Dale Wasserman was born in Rhinelander, Wisconsin on November 2, 1917. He was orphaned before he was ten years old and was sent to live with aunts and uncles. He worked a variety of jobs before becoming a lighting designer in the theatre and later a director. In 1955 he made his first sale to television, to the anthology series Mantinee Theatre. He would go on to write for Studio One, The Alcoa Theatre, Kraft Television Theatre, Climax, The Dupont Show of the Month. A 1959 episode he wrote for The Dupont Show of the Month, "I, Don Quixote," would provide the basis for The Man of La Mancha. Wasserman would also screenplays, one The Vikings and Quick Before It Melts, among other films.

In 1963 his first play to be acted on Broadway, One Flew Over the Cuckoo's Nest was staged. He would go onto write The Man of La Mancha.

Mystery writer Hilary Waugh passed on December 8 at the age of 88.

Hilary Waugh was born in New Haven, Connecticut on June 22, 1920. Waugh attended Yale University. Following graduation, he served in the Navy Air Corps. It was while he was in service that he started writing the mystery novel Madame Will Not Dine Tonight as a way of fighting boredom. It was published in 1947. In 1949 he read a book on true crime and decided to write a realistic crime novel. The end result was Last Seen Wearing..., now considered a pioneer in the police procedural.

Waugh would go onto write almost 50 mystery novels. Most were police procedurals. In fact, in the Sixties he spent time with homicide detective in New York City to learn even more about police work. One thing that would set Waugh's police procedurals apart from others is that they were often set in small towns and suburbs. It was in 1991 that his book Hillary Waugh’s Guide to Mysteries and Mystery Writing was published. In the book he stressed authenticity above all else.

Sunday, 28 December 2008

Harold Pinter and Robert Mulligan Pass On

Two figures from the world of film recently passed. One was Harold Pinter, the playwright and screenwriter. The other was director Robert Mulligan.

Harold Pinter died December 24 at the age of 79. The cause was cancer.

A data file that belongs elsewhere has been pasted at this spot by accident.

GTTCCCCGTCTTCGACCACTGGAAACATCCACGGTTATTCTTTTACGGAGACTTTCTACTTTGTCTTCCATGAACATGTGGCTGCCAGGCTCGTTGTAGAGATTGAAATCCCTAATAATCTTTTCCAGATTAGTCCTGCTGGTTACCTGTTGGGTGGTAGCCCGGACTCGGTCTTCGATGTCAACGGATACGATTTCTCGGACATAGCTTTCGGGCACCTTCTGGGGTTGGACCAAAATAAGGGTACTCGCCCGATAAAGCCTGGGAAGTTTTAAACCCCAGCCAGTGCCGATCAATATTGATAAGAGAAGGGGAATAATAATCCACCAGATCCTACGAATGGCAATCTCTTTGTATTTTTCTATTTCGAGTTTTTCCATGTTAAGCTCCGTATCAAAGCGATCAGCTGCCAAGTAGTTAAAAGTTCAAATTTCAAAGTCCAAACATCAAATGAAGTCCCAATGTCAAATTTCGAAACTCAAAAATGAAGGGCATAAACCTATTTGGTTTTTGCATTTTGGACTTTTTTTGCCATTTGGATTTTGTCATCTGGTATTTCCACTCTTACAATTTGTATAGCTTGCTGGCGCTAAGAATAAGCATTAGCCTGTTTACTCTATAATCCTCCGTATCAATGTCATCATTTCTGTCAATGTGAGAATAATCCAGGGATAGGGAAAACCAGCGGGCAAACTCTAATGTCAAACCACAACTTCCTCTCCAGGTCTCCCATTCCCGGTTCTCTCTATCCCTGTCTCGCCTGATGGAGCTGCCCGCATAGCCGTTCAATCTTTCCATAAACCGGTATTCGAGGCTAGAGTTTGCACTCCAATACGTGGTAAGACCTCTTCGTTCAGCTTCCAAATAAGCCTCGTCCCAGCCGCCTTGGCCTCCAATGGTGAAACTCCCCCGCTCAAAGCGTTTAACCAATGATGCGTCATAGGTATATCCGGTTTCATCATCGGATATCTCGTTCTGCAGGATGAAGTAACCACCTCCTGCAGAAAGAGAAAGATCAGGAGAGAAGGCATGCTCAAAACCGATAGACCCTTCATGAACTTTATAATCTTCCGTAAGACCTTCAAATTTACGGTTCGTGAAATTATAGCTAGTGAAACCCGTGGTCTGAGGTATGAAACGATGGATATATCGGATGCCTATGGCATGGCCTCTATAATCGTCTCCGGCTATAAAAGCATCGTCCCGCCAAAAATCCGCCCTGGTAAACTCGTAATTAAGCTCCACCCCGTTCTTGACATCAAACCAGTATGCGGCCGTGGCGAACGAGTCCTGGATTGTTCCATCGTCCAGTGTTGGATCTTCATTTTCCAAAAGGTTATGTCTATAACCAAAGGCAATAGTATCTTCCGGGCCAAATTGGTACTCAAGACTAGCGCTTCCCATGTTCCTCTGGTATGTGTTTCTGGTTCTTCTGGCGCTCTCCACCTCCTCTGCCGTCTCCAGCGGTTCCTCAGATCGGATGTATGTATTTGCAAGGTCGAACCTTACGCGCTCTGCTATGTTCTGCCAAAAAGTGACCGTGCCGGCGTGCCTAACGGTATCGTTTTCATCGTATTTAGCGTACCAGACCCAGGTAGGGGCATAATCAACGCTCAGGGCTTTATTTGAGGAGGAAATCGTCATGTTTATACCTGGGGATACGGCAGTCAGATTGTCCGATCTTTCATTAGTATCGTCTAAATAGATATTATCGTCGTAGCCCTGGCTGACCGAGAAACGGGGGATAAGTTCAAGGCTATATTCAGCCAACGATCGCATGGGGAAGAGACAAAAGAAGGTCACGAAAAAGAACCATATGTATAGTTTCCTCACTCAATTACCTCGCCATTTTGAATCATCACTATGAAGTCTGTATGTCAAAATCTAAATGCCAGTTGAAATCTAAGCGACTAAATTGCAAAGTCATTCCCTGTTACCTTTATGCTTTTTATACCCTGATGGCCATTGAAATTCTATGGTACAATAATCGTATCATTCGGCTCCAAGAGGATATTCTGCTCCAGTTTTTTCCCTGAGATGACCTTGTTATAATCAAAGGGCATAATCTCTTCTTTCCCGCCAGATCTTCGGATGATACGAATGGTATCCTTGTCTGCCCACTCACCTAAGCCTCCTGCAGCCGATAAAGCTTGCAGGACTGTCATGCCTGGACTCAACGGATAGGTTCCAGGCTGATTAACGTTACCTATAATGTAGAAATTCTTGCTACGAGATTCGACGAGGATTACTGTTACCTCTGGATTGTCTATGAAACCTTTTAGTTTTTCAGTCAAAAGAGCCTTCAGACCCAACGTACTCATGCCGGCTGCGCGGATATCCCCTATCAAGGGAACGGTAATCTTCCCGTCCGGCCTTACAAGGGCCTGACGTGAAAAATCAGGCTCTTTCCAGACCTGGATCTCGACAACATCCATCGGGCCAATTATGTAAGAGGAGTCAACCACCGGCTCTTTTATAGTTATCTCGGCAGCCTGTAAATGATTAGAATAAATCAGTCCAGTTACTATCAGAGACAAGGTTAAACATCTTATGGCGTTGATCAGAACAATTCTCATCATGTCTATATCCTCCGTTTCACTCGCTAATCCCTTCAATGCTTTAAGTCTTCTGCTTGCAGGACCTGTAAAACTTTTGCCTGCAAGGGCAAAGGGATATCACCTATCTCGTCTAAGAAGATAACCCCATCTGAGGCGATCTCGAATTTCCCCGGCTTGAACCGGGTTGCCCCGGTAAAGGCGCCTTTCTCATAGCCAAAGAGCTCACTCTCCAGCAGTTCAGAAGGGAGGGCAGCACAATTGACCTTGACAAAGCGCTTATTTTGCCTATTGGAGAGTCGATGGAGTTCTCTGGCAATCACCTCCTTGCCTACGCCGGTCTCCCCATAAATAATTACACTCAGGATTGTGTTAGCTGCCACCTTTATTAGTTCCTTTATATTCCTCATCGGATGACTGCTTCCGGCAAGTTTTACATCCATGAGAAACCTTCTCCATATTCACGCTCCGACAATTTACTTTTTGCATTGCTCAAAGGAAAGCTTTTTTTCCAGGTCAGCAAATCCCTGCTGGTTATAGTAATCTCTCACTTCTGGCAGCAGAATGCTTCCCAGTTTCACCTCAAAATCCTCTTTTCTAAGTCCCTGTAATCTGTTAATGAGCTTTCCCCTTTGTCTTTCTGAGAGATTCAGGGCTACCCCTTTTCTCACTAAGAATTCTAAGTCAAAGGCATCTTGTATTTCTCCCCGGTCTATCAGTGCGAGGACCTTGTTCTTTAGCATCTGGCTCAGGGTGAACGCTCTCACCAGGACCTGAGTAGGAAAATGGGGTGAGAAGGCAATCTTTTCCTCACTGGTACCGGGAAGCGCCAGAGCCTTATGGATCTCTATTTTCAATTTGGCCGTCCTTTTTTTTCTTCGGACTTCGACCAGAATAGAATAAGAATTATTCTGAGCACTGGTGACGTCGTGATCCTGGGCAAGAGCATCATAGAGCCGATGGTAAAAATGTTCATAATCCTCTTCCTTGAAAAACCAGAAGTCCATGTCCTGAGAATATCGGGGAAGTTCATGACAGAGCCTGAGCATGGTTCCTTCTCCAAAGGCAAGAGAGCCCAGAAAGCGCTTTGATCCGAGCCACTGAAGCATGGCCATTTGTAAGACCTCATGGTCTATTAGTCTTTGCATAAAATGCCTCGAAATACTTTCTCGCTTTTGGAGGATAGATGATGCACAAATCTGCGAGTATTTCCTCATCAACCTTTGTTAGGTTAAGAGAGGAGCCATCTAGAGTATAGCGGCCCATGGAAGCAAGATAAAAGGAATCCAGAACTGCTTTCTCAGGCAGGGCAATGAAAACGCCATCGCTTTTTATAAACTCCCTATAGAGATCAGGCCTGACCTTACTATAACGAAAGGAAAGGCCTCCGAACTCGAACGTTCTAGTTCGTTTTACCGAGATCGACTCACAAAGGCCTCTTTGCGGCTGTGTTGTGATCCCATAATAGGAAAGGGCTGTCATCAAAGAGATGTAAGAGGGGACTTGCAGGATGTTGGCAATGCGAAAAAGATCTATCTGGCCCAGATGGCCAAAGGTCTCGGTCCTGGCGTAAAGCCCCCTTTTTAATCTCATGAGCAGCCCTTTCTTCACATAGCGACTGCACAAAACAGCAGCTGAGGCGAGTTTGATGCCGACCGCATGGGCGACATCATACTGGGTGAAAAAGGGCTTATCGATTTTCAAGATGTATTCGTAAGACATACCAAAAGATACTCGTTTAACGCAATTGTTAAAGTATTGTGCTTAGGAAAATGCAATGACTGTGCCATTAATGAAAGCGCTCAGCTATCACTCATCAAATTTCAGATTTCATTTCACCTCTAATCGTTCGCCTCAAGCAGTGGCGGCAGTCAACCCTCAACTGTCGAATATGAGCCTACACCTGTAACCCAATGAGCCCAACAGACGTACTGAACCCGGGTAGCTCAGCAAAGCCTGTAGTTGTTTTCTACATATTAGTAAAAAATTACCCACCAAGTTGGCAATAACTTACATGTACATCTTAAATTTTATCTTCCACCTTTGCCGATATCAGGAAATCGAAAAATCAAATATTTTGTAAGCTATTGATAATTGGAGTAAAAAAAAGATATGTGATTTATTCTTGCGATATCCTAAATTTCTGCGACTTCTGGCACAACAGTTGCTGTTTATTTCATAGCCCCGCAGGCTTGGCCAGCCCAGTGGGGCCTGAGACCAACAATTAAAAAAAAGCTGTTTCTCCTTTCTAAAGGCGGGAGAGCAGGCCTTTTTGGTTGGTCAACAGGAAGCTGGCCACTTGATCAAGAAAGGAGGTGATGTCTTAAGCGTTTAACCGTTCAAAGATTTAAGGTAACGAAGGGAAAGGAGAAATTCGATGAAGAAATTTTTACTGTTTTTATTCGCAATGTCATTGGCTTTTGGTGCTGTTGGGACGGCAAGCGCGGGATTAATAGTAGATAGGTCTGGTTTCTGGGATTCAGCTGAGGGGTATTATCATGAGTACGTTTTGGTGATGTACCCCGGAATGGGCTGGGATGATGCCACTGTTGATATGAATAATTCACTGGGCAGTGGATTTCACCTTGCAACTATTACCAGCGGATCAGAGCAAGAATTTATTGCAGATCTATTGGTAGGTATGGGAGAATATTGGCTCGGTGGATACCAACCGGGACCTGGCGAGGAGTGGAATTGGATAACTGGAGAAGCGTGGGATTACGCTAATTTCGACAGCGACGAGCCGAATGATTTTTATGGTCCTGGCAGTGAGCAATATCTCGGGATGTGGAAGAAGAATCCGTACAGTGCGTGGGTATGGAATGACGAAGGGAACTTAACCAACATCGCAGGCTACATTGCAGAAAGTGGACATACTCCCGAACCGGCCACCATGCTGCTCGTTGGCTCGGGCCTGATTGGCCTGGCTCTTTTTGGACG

Harold Pinter was born on October 10, 1930 in the East End of London. As a child in 1939, at the outset of World War II, Pinter was evacuated from London to a small city in Cornwall. Growing up, he grew to love both British war films and American gangster movies. When he was 20 his first poem was published. It was not long afterwards that he completed his first novel, The Dwarfs. He studied at the e Royal Academy of Dramatic Art and the Central School of Speech and Drama. He then toured as an actor with a repertory company in Ireland.

Pinter wrote his first play, The Room, for a group of drama students. It opened in Bristol on May 15, 1957. Three years later it would open in London. His first full length play, The Birthday Party, opened in Hamersmith on May 19, 1958. It remains among his best known works. Pinter would write several more plays, including The Caretaker (1960), The Homecoming (1964), Betrayal (1978), and Celebration.

Pinter also worked in television and film. In 1960 he wrote an episode of Armchair Theatre. He would also write four episodes of ITV Television Playhouse. His first screenplay was for The Pumpkin Eater, released in 1964. He would go onto write screenplays for The Go-Between, The Last Tycoon, The French Lieutenant's Woman, and The Handmaid's Tale.

Director Robert Mulligan died December 20 at the age of 83. He was perhaps best known for directing the screen adaptation of To Kill a Mockingbird. The cause was heart disease.

Robert Mulligan was born in the Bronx on August 23, 1925. During World War II he served in the Navy. Following the war he worked in the telegraph office for The New York Times. He received a bachelor's degree from Fordham University in New York City in 1948. Mulligan got a job at CBS as a messenger and worked his way up to director. He made his directorial debut in 1951 on The Goodyear Television Playhouse. He went onto direct episodes of Suspense, The Philco Television Playhouse, Studio One, and Playhouse 90.

His first feature film was The Rat Race, released in 1960. He would go onto direct To Kill a Mockingbird, Up the Down Staircase, Inside Daisy Clover, Summer of '42, The Other, and The Man in the Moon.

His brother, Richard Mulligan, starred in the TV series Soap and Empty Nest.